They did aromatherapy. Mom absolutely loved the lavender they’d put in her room, it was so soothing. It was very quiet. You could hear a pin drop. No one just entered the room; they always knocked first, and asked, Would it be all right to come in? The lab techs would ask, Is this a good time to come in? It wasn’t intrusive. They’d ask, Is there anything else I can do for you? My Mom might say, Yeah, I’d like some more ice water. The lab tech or whoever would get her what she needed. As a Care Partner, we could do that too.

I feel very blessed. Mom is back at home now.

Hospital CEO Susan Stone adds:

We have a program, Lights Out Lavender. We’ll do a back massage for the patient, and ask if they’re ready for bed. Our staff round every hour.

We worked hard to make it quiet at night. For example, we have reminders to make sure the environment is quiet. We did an assessment and realized that the Housekeeping carts were too squeaky. The doors for the patient laundry used to click shut really loudly, so we’ve changed those. Also, we use soothing sound machines if patients like them, to create white noise, which can sound like rain, or the ocean.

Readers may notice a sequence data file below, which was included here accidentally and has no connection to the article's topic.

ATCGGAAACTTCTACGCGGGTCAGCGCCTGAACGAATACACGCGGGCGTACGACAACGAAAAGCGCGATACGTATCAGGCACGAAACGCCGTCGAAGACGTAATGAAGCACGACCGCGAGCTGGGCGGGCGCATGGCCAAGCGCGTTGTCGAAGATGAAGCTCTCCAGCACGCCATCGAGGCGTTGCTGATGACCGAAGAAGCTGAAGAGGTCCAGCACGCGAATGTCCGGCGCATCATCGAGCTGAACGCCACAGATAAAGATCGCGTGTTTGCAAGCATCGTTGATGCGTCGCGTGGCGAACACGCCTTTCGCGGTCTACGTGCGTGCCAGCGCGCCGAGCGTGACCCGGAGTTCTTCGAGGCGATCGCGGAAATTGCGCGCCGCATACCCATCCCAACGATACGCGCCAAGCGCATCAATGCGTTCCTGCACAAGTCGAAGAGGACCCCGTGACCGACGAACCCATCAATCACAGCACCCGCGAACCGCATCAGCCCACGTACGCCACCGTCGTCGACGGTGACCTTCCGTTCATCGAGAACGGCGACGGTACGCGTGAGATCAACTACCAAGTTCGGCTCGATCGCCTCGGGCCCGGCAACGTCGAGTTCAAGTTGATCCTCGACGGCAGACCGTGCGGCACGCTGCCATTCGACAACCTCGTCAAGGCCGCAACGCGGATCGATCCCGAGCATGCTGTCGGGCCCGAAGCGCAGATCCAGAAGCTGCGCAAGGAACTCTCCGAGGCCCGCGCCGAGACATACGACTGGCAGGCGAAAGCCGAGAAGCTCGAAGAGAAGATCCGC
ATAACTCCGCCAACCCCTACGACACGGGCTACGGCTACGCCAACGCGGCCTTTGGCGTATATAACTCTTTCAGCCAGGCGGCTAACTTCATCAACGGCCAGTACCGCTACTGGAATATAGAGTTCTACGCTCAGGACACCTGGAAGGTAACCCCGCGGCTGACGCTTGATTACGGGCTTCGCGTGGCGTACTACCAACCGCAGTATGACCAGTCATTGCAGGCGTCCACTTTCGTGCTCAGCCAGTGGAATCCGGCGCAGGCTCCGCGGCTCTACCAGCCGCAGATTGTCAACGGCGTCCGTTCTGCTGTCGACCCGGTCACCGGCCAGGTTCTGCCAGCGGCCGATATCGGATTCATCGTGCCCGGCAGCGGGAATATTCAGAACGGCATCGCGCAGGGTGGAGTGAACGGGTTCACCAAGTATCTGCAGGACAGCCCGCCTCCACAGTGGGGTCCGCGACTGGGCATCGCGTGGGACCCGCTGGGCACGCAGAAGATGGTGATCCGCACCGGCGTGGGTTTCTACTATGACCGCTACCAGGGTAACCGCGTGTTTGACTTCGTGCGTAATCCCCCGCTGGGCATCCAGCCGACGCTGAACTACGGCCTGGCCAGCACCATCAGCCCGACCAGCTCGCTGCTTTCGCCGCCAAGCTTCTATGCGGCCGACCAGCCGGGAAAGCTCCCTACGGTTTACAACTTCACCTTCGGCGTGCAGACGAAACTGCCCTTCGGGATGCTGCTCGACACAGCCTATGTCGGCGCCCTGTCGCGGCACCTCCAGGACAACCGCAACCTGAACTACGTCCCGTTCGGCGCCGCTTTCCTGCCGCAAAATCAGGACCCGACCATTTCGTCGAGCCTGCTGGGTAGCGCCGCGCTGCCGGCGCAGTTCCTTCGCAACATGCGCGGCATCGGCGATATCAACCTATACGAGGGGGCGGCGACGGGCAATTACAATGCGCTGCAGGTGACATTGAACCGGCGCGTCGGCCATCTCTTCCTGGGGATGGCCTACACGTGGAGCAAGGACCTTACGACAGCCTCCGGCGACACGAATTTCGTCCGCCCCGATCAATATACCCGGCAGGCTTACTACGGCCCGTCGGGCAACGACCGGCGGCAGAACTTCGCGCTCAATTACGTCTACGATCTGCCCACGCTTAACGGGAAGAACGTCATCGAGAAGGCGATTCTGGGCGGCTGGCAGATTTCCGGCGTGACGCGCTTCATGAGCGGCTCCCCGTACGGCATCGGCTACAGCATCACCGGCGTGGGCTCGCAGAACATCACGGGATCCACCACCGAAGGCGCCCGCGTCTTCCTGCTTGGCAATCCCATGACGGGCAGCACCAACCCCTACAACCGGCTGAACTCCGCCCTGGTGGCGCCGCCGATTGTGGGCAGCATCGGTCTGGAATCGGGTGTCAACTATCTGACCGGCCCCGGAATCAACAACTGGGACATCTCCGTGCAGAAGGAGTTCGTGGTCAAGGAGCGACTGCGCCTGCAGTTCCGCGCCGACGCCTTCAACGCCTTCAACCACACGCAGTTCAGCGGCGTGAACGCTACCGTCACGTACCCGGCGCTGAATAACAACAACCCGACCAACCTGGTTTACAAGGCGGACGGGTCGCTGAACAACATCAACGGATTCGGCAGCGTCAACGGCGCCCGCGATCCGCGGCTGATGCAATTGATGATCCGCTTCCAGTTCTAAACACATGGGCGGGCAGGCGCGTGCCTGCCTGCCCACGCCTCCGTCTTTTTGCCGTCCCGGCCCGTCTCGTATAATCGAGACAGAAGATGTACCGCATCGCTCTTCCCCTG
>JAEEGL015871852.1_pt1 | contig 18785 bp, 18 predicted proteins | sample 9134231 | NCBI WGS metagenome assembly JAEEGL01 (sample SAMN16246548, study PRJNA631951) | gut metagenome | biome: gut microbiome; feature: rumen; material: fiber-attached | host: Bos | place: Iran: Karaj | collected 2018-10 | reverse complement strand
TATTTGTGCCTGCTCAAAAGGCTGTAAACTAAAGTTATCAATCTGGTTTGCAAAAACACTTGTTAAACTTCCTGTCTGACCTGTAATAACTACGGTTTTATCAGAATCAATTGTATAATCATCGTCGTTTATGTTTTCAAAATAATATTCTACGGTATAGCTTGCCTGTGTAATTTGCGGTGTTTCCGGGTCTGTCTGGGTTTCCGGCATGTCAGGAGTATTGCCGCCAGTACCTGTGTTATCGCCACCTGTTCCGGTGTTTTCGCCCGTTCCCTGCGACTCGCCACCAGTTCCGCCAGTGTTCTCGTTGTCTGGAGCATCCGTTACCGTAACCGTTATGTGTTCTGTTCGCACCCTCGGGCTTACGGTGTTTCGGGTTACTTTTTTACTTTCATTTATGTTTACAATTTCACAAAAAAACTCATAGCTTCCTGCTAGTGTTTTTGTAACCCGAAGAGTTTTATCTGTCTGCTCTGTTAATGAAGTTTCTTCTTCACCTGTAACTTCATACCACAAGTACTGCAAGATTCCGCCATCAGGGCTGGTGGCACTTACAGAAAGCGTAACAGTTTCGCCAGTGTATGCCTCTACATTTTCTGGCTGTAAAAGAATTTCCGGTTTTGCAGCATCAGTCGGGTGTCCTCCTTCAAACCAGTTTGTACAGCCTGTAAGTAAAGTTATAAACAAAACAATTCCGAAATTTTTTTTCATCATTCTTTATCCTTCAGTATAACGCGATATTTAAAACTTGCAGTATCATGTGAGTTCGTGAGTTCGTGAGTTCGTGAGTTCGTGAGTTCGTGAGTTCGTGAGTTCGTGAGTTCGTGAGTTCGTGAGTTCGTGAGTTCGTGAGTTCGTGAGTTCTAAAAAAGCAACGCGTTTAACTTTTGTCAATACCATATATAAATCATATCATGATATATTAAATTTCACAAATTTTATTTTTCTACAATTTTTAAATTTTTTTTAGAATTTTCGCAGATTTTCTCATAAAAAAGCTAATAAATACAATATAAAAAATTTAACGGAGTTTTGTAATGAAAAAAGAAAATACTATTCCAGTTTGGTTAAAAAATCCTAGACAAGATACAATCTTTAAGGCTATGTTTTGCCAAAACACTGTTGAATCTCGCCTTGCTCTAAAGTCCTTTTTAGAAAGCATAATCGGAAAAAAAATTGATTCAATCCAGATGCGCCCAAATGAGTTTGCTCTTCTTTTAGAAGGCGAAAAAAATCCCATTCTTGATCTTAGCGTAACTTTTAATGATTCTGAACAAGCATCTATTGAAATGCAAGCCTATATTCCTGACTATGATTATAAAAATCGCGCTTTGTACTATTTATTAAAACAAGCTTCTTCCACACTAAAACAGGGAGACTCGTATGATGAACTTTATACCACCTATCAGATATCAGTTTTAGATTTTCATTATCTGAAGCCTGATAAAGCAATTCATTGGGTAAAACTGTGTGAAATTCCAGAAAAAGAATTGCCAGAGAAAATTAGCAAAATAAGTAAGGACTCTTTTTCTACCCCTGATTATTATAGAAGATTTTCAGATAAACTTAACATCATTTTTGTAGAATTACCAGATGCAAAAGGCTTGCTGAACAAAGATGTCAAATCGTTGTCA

Ken’s comment: The healing environment creates tangible results. Patients have high satisfaction, as do physicians and other staff. The environment seems to quicken healing, as patients’ length of stay is significantly shorter than in a comparison unit, according to “A Retrospective Evaluation of the Impact of the Planetree Patient-Centered Model of Care on Inpatient Quality Outcomes," abstracted here. Even so, the hospital has been profitable since 2010, perhaps because so many have heard about the spa-like hospital.